Why knit or the benefits of knitting…

Knitting, in the beginning, can be frustrating. Okay, not just in the beginning. So why do it?

Yes, knitting allows you to create one of a kind objects. Baby clothes, socks, hats, scarves- you name it. You can set your own style. That’s not all.

Knitting is having a conversation with yourself. Once you get the stitches and patterns down, your mind lets itself free. It’s kind of like meditation, because as the yarn flows through your hands, so do thoughts. On good days, you can clarify your schedule, plan, and work through problems. On a bad day, the yarn will let you know. Don’t knit angry! If you are trying to calm down, knitting can help.

It isn’t yoga or prayer, but knitting does actually help calm your system. It reduces stress (when it isn’t causing it). During WWII, fighter pilots knitted socks. Not only out of necessity, but it steadied their nerves.

Another benefit of knitting, is stronger hands. I’m not saying you’ll actually be able to open that jar lid on the first attempt, but you might. For people with low hand strength, it helps develop muscles used in writing and fine motor skills.

Knitting is not a form of weight control, but the average person burns an extra 40 calories an hour when they knit. It’s great for keeping your hands busy during tv shows, rather than reaching for that bag of chips.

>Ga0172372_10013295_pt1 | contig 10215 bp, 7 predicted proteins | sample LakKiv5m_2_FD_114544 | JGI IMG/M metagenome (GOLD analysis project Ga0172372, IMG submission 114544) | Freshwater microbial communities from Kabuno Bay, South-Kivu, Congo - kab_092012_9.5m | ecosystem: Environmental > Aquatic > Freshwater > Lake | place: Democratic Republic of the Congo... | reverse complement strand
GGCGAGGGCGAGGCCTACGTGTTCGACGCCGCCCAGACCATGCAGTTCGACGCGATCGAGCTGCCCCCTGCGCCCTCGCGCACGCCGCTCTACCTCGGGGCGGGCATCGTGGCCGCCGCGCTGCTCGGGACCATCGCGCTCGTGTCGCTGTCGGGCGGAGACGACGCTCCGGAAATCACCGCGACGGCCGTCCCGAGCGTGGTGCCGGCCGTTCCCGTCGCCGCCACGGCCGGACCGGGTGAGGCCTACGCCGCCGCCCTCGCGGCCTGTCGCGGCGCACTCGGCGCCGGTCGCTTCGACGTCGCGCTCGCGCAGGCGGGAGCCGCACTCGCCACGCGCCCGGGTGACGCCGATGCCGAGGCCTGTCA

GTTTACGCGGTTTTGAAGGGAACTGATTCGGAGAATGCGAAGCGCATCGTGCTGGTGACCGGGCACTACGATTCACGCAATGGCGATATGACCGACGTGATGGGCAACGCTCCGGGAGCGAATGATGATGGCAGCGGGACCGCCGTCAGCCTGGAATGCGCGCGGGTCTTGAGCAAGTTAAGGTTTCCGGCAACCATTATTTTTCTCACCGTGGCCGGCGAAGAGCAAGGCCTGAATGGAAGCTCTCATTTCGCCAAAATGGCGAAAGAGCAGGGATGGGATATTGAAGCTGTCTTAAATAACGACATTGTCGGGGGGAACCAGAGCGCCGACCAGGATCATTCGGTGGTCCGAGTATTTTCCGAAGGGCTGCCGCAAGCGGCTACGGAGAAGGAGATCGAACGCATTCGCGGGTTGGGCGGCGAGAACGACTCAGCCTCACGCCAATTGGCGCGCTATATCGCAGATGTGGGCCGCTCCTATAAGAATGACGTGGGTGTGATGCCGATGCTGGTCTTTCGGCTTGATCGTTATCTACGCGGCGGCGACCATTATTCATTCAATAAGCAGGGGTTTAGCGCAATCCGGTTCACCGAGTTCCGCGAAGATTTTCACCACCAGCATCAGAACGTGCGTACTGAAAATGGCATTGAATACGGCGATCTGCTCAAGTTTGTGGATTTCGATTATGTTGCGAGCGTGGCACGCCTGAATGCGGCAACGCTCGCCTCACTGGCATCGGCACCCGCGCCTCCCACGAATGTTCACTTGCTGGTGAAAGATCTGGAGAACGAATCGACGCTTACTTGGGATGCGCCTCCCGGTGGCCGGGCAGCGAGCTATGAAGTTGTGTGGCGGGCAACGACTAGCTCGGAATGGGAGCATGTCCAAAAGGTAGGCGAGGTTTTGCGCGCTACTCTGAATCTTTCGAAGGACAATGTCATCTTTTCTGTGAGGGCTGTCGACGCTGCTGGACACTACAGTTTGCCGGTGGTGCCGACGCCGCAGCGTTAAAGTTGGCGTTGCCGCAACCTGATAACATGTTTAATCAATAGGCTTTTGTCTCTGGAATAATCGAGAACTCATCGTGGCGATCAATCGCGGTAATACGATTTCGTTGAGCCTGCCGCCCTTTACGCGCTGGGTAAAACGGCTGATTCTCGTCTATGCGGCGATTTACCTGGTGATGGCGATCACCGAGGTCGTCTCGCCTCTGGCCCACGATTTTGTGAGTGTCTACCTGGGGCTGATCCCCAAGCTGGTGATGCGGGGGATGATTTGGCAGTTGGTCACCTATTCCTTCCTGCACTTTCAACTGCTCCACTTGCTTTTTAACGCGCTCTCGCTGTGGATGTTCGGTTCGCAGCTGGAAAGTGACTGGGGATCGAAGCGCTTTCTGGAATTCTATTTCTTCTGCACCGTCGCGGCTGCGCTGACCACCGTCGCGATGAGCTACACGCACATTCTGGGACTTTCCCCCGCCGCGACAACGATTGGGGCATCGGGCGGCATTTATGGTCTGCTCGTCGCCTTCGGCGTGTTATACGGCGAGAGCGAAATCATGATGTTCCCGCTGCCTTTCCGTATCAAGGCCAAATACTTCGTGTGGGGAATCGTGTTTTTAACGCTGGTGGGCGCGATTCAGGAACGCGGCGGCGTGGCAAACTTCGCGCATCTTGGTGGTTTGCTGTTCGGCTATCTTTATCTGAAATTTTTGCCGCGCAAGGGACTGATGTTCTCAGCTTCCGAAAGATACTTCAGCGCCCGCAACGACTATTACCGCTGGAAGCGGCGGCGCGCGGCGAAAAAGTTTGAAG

The down side of knitting-

You just might become a yarn addict. Or a machine addict. I have a hard time going to a craft store and not buying yarn. I now only go when I have a project in mind. I gaze longingly at websites for their mohair, merino, silk mixes and wish I could afford $30 a skein.

As far as knitting machines go. I’m definitely into heavy metal. Most KMs weigh about 35-40 lbs solo. Add a ribber, and you top out about 70. They are fun and expensive. I also have some plastic bed machines that work just as well. I keep an eye on Ebay and the other sites, looking at all the machines and their nifty functions. Make your own rugs, knit fine lace, herringbone- no problem. Budget- there’s the problem.

If you start simple and slow, you can gather what you need, or knit your way to the next step up. That’s where I am. Knitting and saving for the next step. For now, my 322 and I will be knitting and singing in the garage!


2 thoughts on “Why knit or the benefits of knitting…

  1. I think people who learn to knit either become addicts OR never pick up after the first project or two. (I’m an addict … yesterday my grandson was rooting around in my stash bin and uncovered yarn I had forgotten I had!)

    • There is a third group- the lacksadaisical knitters. The ones who periodically start projects. They may or may not finish them.

      I am an addict. I finally solidified my stash in my studio. Well, mostly solidified. I always find something I didn’t know I had. Most of the skeins are ‘just in case’. Fortunately, there is no 12 step program. I wouldn’t have it any other way. Now, if I could actually get to all those projects I have planned, my stash wouldn’t be so big. 😉

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